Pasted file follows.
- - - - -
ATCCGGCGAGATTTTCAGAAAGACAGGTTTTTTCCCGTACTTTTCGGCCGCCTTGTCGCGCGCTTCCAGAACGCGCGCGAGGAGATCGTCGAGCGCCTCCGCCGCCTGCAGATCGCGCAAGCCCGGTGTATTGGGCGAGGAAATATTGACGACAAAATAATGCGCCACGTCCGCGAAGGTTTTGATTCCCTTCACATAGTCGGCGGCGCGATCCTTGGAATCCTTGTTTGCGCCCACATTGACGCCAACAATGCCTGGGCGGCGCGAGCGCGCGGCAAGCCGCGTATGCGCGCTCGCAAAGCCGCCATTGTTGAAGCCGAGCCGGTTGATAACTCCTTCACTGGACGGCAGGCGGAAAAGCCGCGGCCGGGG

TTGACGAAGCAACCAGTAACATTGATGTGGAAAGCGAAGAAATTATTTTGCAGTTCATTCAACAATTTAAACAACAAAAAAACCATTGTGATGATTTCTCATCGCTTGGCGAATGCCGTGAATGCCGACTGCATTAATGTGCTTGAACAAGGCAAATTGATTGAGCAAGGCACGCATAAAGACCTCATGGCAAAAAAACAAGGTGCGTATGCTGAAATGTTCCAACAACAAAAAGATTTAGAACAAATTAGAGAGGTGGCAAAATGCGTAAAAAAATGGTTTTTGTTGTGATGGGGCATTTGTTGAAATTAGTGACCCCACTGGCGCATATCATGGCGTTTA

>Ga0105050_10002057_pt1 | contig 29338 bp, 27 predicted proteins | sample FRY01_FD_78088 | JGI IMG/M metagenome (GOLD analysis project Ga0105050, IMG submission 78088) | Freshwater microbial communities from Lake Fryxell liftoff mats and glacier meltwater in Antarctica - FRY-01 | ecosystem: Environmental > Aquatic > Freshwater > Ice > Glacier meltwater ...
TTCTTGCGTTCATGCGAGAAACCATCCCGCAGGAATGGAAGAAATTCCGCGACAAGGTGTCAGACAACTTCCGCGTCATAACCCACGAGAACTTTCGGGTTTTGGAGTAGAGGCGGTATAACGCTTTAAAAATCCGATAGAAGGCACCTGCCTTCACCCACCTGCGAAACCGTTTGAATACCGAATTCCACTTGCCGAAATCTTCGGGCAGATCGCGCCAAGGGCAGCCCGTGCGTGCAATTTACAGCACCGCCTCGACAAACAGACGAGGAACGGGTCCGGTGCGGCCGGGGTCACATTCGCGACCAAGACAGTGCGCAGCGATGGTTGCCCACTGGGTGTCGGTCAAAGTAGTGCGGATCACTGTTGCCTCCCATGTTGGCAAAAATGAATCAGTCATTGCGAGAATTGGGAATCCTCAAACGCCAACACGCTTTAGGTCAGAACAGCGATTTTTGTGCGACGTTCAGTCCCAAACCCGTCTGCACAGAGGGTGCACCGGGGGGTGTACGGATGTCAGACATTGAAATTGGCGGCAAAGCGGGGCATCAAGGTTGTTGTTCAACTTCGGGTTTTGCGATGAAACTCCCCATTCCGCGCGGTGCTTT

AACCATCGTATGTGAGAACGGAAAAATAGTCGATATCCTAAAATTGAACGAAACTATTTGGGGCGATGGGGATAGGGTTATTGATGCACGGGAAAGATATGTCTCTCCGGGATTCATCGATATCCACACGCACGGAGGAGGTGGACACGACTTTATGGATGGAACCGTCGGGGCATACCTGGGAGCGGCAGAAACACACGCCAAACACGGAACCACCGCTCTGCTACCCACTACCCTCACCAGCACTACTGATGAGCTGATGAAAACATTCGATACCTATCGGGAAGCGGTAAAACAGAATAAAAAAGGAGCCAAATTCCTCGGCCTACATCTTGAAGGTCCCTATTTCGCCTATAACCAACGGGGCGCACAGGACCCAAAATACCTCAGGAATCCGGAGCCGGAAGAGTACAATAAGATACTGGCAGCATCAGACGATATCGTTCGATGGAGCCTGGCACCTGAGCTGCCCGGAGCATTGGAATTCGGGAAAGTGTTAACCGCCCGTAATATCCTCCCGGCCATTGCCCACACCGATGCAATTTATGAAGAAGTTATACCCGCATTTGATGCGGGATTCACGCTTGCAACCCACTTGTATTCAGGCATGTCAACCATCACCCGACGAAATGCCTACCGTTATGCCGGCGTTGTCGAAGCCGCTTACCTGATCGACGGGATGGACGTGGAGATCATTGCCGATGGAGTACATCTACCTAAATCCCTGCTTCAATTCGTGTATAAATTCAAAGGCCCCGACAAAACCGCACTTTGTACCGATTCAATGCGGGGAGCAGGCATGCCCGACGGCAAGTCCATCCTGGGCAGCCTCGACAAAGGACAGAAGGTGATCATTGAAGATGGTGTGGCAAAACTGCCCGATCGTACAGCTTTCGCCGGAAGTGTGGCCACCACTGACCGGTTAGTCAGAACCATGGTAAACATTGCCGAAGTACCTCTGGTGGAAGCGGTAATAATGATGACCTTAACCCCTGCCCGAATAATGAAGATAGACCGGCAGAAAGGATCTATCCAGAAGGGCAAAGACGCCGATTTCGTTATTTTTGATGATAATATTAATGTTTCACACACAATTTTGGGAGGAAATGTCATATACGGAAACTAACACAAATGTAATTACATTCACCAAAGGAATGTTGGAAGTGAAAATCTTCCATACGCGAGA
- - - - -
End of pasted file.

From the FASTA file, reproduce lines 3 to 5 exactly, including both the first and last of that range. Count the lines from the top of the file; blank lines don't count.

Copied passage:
>Ga0105050_10002057_pt1 | contig 29338 bp, 27 predicted proteins | sample FRY01_FD_78088 | JGI IMG/M metagenome (GOLD analysis project Ga0105050, IMG submission 78088) | Freshwater microbial communities from Lake Fryxell liftoff mats and glacier meltwater in Antarctica - FRY-01 | ecosystem: Environmental > Aquatic > Freshwater > Ice > Glacier meltwater ...
TTCTTGCGTTCATGCGAGAAACCATCCCGCAGGAATGGAAGAAATTCCGCGACAAGGTGTCAGACAACTTCCGCGTCATAACCCACGAGAACTTTCGGGTTTTGGAGTAGAGGCGGTATAACGCTTTAAAAATCCGATAGAAGGCACCTGCCTTCACCCACCTGCGAAACCGTTTGAATACCGAATTCCACTTGCCGAAATCTTCGGGCAGATCGCGCCAAGGGCAGCCCGTGCGTGCAATTTACAGCACCGCCTCGACAAACAGACGAGGAACGGGTCCGGTGCGGCCGGGGTCACATTCGCGACCAAGACAGTGCGCAGCGATGGTTGCCCACTGGGTGTCGGTCAAAGTAGTGCGGATCACTGTTGCCTCCCATGTTGGCAAAAATGAATCAGTCATTGCGAGAATTGGGAATCCTCAAACGCCAACACGCTTTAGGTCAGAACAGCGATTTTTGTGCGACGTTCAGTCCCAAACCCGTCTGCACAGAGGGTGCACCGGGGGGTGTACGGATGTCAGACATTGAAATTGGCGGCAAAGCGGGGCATCAAGGTTGTTGTTCAACTTCGGGTTTTGCGATGAAACTCCCCATTCCGCGCGGTGCTTT

AACCATCGTATGTGAGAACGGAAAAATAGTCGATATCCTAAAATTGAACGAAACTATTTGGGGCGATGGGGATAGGGTTATTGATGCACGGGAAAGATATGTCTCTCCGGGATTCATCGATATCCACACGCACGGAGGAGGTGGACACGACTTTATGGATGGAACCGTCGGGGCATACCTGGGAGCGGCAGAAACACACGCCAAACACGGAACCACCGCTCTGCTACCCACTACCCTCACCAGCACTACTGATGAGCTGATGAAAACATTCGATACCTATCGGGAAGCGGTAAAACAGAATAAAAAAGGAGCCAAATTCCTCGGCCTACATCTTGAAGGTCCCTATTTCGCCTATAACCAACGGGGCGCACAGGACCCAAAATACCTCAGGAATCCGGAGCCGGAAGAGTACAATAAGATACTGGCAGCATCAGACGATATCGTTCGATGGAGCCTGGCACCTGAGCTGCCCGGAGCATTGGAATTCGGGAAAGTGTTAACCGCCCGTAATATCCTCCCGGCCATTGCCCACACCGATGCAATTTATGAAGAAGTTATACCCGCATTTGATGCGGGATTCACGCTTGCAACCCACTTGTATTCAGGCATGTCAACCATCACCCGACGAAATGCCTACCGTTATGCCGGCGTTGTCGAAGCCGCTTACCTGATCGACGGGATGGACGTGGAGATCATTGCCGATGGAGTACATCTACCTAAATCCCTGCTTCAATTCGTGTATAAATTCAAAGGCCCCGACAAAACCGCACTTTGTACCGATTCAATGCGGGGAGCAGGCATGCCCGACGGCAAGTCCATCCTGGGCAGCCTCGACAAAGGACAGAAGGTGATCATTGAAGATGGTGTGGCAAAACTGCCCGATCGTACAGCTTTCGCCGGAAGTGTGGCCACCACTGACCGGTTAGTCAGAACCATGGTAAACATTGCCGAAGTACCTCTGGTGGAAGCGGTAATAATGATGACCTTAACCCCTGCCCGAATAATGAAGATAGACCGGCAGAAAGGATCTATCCAGAAGGGCAAAGACGCCGATTTCGTTATTTTTGATGATAATATTAATGTTTCACACACAATTTTGGGAGGAAATGTCATATACGGAAACTAACACAAATGTAATTACATTCACCAAAGGAATGTTGGAAGTGAAAATCTTCCATACGCGAGA